Opportunity for All (via Library Computers)

Subtitled How the American Public Benefits from Internet Access at US Libraries, this was a report on the just released study from the IMLS and the Bill & Melinda Gates Foundation on how library computers help the American public, especially during these tough economic times.

Sari Feldman, president of PLA shared how important the technology skills, training and resources that Cuyahoga Library provides to the newly unemployed are to the huge numbers of jobless in the Cleveland area.   These users, coming from 20th century jobs as they are, are often unequipped to deal with the tools of the information age.  She thanked the Foundation for the computers they’ve provide to Cuyahoga via the Opportunity Online Hardware grants

When the OOHG program started, about one in four libraries provided access to the internet – these days, it’s nearly impossible to find a library that doesn’t.  But, now we finally have concrete data to demonstrate the impact that library technology services have had on millions of Americans.  The study illustrates what’s at risk, particularly for the most vulnerable individuals, if libraries don’t keep up with technology. 

Mary Chute, Deputy Director for Libraries, IMLS, (a co funder of the study), spoke about how we can now show the impact of libraries and hopes that this data will give us a new way to talk to policy makers since we now have hard facts showing how technology in libraries is making US lives better. 

Jill Nishi, Deputy Director, US Libraries, Bill & Melinda Gates Foundation and Michael Crandall, Senior Lecturer and Chair at the University of Washington i School explained that US libraries serve over 169 million people – much more than the population of most countries and 69% of the US population.  Thirty percent of the US uses a library computer terminal and 20% use library terminals exclusively.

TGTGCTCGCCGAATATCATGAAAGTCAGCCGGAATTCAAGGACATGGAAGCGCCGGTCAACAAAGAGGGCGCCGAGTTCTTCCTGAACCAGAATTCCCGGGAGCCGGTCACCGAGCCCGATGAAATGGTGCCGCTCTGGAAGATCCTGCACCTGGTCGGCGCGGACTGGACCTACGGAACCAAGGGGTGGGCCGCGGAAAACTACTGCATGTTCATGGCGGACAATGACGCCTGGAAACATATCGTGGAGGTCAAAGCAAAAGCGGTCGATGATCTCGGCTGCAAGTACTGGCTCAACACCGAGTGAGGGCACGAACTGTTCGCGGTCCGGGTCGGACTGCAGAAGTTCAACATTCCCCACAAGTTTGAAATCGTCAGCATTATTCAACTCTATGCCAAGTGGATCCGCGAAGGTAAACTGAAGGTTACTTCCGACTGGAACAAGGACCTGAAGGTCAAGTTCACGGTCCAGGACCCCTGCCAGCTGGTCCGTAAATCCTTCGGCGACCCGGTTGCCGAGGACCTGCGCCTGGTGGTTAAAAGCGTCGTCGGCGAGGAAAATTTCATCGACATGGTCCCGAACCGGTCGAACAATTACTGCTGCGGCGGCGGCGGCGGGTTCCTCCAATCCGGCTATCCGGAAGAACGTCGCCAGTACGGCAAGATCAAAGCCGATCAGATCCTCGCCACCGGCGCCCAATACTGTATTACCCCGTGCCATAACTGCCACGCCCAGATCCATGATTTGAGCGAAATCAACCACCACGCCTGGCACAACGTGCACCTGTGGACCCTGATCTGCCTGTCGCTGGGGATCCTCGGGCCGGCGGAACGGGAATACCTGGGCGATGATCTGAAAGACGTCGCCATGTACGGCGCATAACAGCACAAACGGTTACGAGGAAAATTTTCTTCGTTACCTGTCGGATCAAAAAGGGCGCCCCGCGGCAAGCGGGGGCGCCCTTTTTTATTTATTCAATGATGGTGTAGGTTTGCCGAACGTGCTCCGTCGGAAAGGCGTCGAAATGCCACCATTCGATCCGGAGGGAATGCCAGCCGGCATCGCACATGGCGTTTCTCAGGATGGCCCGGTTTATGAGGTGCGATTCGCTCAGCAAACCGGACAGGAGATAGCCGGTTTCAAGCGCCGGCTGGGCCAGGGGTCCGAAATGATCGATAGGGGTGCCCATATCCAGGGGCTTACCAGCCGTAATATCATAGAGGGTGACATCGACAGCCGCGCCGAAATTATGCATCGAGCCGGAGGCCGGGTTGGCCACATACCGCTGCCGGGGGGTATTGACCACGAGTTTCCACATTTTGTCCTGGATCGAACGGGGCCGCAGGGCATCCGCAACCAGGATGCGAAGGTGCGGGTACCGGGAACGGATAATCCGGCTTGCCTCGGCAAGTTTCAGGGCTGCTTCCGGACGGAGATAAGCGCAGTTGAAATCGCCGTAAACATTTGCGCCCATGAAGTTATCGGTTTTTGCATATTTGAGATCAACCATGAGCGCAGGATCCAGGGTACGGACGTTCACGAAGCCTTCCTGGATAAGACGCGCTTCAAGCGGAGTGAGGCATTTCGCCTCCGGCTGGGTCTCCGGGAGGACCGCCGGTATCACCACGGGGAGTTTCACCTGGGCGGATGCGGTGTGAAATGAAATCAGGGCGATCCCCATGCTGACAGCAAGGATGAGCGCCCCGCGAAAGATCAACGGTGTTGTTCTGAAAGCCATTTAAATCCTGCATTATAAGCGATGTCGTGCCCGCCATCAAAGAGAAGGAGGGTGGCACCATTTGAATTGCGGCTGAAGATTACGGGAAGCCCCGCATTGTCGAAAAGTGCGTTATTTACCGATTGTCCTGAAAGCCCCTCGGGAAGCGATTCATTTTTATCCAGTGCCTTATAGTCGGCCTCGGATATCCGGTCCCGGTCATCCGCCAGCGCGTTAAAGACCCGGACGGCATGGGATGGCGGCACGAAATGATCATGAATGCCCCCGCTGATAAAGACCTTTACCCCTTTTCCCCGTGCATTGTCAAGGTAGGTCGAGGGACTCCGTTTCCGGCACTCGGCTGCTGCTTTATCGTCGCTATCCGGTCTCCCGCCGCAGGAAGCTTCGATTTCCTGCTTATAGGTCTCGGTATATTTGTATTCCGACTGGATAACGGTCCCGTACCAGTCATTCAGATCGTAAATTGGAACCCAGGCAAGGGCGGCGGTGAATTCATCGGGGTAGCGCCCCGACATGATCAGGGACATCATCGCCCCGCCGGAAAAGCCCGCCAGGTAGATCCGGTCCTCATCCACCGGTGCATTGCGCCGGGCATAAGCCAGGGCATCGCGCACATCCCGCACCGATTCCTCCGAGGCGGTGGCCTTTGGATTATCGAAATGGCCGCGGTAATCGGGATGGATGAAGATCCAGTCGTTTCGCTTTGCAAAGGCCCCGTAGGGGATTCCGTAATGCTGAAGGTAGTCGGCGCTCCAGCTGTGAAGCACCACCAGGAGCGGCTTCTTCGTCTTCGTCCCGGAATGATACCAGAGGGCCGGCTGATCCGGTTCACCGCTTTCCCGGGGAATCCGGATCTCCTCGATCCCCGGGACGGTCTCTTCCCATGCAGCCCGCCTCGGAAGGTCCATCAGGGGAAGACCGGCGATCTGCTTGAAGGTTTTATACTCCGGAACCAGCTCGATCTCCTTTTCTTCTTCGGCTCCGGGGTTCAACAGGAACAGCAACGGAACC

Jill Nishi, Michael Crandall and Mary Chute

For 22% of users, the library is their sole source for computer and internet resources, but surprisingly, 78% of users had access elsewhere and still use library computers.  Some of the reasons these more connected users are at the library terminals include privacy, fast connections, security (they trust the library computer’s security more than their home computer’s for buying or doing financial transactions online) and broken computers (at home who are you going to turn to when your computer breaks down)?  And one in four users use them while traveling.

It’s not just the equipment that’s important.   Library staff and volunteers are vital – 67% of users received one on one help from library staff or volunteers and 14% attended computer related training at the library. 

Library technology also spreads the wealth and promotes altruism.  Sixty three percent of users helped someone else via library computers, so we’re serving many more people than those who walk through our doors.  And 31% of these people used the computers to help a stranger! 

The survey also showed that 74% of people think library internet access is important to them and 84% of people feel this access is important to their community.  This is understandable as our technology is used for a plethora of reasons – 42% of users used library computers to engage in educational activities (think of how that fulfills at least part of most of our mission statements).  Forty percent of users engaged in employment activities and 3.7 million people were hired after using library computers to submit job applications!  We’re making people healthier too – 11.4 million people changed their exercise habits after using library computers to learn about fitness. 

IMLS will use this data to partner with the Departments of Health and Human Services, Labor and Education on programs.  And now the FCC will be including libraries in their broadband initiatives.

So how will you use the conclusions of this study to advocate for increased funding for your library?

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